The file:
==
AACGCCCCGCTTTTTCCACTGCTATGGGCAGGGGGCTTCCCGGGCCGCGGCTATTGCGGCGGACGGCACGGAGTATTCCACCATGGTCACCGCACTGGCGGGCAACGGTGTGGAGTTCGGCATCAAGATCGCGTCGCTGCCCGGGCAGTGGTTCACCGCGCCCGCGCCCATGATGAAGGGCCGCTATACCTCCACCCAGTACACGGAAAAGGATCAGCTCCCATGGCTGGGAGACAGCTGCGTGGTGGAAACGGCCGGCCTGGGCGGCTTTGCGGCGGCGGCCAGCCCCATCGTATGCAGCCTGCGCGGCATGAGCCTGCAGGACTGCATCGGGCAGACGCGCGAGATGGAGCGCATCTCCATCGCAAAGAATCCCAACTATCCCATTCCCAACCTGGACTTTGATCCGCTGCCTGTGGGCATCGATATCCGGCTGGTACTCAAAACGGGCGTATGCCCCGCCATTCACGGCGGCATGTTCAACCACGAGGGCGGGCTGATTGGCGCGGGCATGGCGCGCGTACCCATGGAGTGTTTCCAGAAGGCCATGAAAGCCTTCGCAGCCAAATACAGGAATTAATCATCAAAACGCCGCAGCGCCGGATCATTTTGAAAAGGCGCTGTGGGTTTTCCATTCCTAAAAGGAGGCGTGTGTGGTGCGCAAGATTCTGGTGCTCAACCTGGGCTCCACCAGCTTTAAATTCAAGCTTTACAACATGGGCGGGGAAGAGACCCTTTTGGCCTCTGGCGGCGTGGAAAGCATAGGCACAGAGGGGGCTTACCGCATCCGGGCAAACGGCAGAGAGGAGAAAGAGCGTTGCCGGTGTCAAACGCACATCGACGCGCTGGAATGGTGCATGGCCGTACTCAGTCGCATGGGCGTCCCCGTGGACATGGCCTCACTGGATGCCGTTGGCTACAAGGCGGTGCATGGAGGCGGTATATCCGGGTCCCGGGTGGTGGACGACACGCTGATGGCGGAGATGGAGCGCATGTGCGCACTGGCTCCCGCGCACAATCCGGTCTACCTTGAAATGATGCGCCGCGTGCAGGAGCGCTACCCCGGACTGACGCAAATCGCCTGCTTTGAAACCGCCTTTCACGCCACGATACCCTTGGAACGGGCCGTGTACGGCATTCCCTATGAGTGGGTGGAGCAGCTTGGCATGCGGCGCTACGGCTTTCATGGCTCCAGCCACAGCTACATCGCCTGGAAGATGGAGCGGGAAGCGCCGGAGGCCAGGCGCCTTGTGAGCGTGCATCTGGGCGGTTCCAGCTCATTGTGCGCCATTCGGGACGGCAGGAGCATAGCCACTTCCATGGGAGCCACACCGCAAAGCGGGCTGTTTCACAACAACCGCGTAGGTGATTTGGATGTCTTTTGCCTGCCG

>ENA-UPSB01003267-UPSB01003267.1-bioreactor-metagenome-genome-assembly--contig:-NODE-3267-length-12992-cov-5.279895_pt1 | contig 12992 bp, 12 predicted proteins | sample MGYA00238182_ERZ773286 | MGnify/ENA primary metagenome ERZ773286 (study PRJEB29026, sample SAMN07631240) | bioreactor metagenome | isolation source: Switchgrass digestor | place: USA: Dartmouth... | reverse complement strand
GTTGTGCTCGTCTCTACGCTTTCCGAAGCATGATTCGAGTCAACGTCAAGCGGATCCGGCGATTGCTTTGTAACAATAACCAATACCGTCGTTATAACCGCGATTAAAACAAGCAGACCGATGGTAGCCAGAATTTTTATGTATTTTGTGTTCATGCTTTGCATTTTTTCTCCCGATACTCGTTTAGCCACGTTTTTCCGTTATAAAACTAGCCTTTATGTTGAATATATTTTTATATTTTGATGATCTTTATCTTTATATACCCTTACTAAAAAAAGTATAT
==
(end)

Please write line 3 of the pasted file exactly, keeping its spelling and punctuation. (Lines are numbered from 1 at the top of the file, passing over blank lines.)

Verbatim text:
GTTGTGCTCGTCTCTACGCTTTCCGAAGCATGATTCGAGTCAACGTCAAGCGGATCCGGCGATTGCTTTGTAACAATAACCAATACCGTCGTTATAACCGCGATTAAAACAAGCAGACCGATGGTAGCCAGAATTTTTATGTATTTTGTGTTCATGCTTTGCATTTTTTCTCCCGATACTCGTTTAGCCACGTTTTTCCGTTATAAAACTAGCCTTTATGTTGAATATATTTTTATATTTTGATGATCTTTATCTTTATATACCCTTACTAAAAAAAGTATAT